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The following program is made possible through a grant from the nation's business. This is a business roundtable a program of current comment from leading members of America's business community. Today to Crawford Greenwald chairman of the board DuPont in the Morrison company and Donald F. Turner assistant attorney general Anti-Trust Division U.S. Department of Justice will explore the question is American business too big with series host Alfred L. C. Lee Dean of the Graduate School of Business Administration at Michigan State University. Our topic for discussion today. Is American business. Too big. Has been of concern to the American people for many decades. In 1890 the first federal legislation. The Sherman Act was the forerunner of a series of laws. Designed to curb concentration
size and other alleged abuses of business. It has been said that our public policy. In many respects in this regard. Has been based on a real or imagined fear of big business. Others have stated. That we are now in the grip of an economic and social ideology that leads many to prefer protection of the inefficient business firm to competitive vigor. Mr. Greene long. Is chairman of the board of the largest chemical corporation in the world. What do you think of this. Is American business to big. I think the short answer to that is no it is not too big. But I think we ought to try to define what we really mean by bigness. For example it upon company while it is the largest chemical manufacturer. On a value added basis produces about three tenths of 1 percent of our gross national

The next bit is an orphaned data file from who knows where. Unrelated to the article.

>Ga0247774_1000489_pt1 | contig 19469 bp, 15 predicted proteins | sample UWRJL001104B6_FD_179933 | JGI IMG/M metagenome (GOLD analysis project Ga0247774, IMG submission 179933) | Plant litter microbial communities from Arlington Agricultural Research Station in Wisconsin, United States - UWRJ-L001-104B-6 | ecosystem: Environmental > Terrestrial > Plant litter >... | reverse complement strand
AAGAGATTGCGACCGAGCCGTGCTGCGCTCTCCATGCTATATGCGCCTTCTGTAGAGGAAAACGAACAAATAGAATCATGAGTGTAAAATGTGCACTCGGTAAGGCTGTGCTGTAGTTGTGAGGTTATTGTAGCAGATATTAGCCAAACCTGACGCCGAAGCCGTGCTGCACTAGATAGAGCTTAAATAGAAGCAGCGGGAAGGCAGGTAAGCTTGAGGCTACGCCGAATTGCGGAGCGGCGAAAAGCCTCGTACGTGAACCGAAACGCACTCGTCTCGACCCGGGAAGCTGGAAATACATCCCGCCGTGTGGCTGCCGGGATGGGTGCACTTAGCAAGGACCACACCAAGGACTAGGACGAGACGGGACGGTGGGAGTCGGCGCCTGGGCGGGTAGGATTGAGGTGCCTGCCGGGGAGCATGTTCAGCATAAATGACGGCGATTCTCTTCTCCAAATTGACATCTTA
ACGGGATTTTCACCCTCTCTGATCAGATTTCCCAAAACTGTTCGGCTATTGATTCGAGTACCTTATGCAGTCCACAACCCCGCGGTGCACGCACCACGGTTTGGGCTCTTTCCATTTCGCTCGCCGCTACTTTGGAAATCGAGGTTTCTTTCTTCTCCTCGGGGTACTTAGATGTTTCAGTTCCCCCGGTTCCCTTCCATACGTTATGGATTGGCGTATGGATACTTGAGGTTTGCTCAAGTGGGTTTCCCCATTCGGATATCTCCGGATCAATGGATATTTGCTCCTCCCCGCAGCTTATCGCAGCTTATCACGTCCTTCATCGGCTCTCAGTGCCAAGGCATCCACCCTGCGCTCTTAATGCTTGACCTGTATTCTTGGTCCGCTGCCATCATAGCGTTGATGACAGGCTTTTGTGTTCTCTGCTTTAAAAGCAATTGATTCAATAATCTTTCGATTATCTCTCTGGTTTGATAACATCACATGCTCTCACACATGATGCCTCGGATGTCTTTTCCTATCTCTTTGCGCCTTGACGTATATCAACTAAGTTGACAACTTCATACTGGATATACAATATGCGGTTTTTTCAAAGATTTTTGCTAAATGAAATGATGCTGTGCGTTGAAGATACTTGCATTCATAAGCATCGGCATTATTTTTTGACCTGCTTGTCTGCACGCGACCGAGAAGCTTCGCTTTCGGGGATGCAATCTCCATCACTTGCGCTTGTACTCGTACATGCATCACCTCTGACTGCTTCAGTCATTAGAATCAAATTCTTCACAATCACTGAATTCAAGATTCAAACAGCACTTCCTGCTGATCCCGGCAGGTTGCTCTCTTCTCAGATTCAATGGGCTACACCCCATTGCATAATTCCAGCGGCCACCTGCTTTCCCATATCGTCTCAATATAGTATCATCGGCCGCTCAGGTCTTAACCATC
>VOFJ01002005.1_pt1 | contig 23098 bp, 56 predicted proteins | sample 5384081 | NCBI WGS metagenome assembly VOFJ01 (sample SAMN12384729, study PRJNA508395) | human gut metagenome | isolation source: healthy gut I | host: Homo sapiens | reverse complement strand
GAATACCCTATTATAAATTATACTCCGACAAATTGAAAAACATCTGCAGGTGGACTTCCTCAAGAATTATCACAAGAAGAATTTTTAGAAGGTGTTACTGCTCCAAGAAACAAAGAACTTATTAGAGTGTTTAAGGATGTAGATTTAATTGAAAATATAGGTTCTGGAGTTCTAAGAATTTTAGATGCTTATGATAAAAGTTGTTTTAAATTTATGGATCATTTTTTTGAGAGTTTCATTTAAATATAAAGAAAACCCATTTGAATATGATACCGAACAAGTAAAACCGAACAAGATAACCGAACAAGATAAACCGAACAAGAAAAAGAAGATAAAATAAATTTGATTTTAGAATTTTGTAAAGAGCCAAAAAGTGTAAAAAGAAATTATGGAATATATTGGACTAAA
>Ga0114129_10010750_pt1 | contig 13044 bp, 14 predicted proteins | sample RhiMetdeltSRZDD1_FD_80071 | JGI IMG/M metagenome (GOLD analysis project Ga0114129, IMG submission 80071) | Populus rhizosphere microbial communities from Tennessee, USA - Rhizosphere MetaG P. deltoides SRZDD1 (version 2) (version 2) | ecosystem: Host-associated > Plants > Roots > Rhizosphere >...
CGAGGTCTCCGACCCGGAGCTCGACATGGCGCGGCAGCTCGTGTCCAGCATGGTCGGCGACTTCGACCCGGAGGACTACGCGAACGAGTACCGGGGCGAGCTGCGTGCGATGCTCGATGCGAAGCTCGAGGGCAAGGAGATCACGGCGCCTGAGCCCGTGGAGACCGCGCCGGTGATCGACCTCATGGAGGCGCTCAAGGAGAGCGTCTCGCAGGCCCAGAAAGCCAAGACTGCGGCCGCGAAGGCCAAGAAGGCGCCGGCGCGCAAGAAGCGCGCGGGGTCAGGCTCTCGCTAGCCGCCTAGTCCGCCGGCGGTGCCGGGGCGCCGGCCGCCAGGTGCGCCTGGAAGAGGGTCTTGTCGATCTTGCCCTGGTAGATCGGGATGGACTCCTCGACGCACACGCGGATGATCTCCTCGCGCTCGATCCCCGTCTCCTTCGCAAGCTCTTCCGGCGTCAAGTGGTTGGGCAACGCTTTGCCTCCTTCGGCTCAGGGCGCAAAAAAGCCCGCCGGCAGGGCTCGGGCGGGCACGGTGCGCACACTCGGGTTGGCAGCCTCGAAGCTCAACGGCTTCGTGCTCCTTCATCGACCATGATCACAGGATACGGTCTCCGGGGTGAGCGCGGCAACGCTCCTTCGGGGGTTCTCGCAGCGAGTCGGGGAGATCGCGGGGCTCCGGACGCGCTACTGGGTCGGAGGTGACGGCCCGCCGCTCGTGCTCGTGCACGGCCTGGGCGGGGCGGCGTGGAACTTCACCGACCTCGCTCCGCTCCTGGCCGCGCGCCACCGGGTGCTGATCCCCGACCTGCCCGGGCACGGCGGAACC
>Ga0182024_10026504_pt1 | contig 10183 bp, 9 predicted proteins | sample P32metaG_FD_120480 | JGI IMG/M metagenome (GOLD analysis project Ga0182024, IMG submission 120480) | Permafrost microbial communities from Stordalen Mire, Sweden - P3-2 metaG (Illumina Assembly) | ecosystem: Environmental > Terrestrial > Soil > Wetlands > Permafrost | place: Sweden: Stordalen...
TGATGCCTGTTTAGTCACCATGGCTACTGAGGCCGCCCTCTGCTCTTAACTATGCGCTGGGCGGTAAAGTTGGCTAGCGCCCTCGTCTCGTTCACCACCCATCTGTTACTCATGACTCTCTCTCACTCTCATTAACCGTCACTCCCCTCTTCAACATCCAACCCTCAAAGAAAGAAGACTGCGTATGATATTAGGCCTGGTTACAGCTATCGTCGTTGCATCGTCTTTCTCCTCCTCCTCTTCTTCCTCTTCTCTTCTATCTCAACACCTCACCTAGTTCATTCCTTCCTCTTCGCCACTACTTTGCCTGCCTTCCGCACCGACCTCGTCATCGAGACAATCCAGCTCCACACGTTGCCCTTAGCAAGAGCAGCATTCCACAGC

product and it is held at that percentage for the last 25 years. So the DuPont company against the American scene is not going to call. Better than absolute sense it is certainly very large. Well most of our antitrust division and Washington are you look at this question. Well I think I would first rephrase the question. As it is American business bigger than it needs to be. And Lance that would be a. Fair number of business firms probably are bigger than the big. Measured by an economic test namely. How big do you need to be to achieve maximum efficiency. Production distribution. Research and development and management. On that basis as I said I think the evidence is pretty clear that fair
number of American business firms are bigger than is necessary to achieve economies of the kind of describe. One studied by one of our top economists of 20 industries. Lead him to the conclusion that in 19 of those 20 industries. The four largest firms were considerably bigger. Than they needed to be measured by the tests that I described. For the sake of the argument we accept that point. Is that necessarily bad or against the public. The reason I rephrase the question let's agree that the question is American business. Carries with it an implication that there's something there ought to be done about it and to me. The to question a purely economic question is are some firms bigger than they need to be. Is a quite different question from the question as to